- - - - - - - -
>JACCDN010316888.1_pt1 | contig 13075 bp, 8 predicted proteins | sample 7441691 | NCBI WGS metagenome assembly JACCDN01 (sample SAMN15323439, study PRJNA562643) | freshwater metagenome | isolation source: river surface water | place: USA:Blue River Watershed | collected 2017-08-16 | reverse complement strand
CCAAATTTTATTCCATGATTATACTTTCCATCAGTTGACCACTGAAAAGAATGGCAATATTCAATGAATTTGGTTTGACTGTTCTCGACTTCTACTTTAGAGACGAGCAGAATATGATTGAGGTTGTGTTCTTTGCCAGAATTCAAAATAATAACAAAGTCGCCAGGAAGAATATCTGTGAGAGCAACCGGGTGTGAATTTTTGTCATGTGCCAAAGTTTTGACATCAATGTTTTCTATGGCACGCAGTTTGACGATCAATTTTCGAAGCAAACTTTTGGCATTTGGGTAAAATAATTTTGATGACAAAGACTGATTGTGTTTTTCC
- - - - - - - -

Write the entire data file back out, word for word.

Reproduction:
>JACCDN010316888.1_pt1 | contig 13075 bp, 8 predicted proteins | sample 7441691 | NCBI WGS metagenome assembly JACCDN01 (sample SAMN15323439, study PRJNA562643) | freshwater metagenome | isolation source: river surface water | place: USA:Blue River Watershed | collected 2017-08-16 | reverse complement strand
CCAAATTTTATTCCATGATTATACTTTCCATCAGTTGACCACTGAAAAGAATGGCAATATTCAATGAATTTGGTTTGACTGTTCTCGACTTCTACTTTAGAGACGAGCAGAATATGATTGAGGTTGTGTTCTTTGCCAGAATTCAAAATAATAACAAAGTCGCCAGGAAGAATATCTGTGAGAGCAACCGGGTGTGAATTTTTGTCATGTGCCAAAGTTTTGACATCAATGTTTTCTATGGCACGCAGTTTGACGATCAATTTTCGAAGCAAACTTTTGGCATTTGGGTAAAATAATTTTGATGACAAAGACTGATTGTGTTTTTCC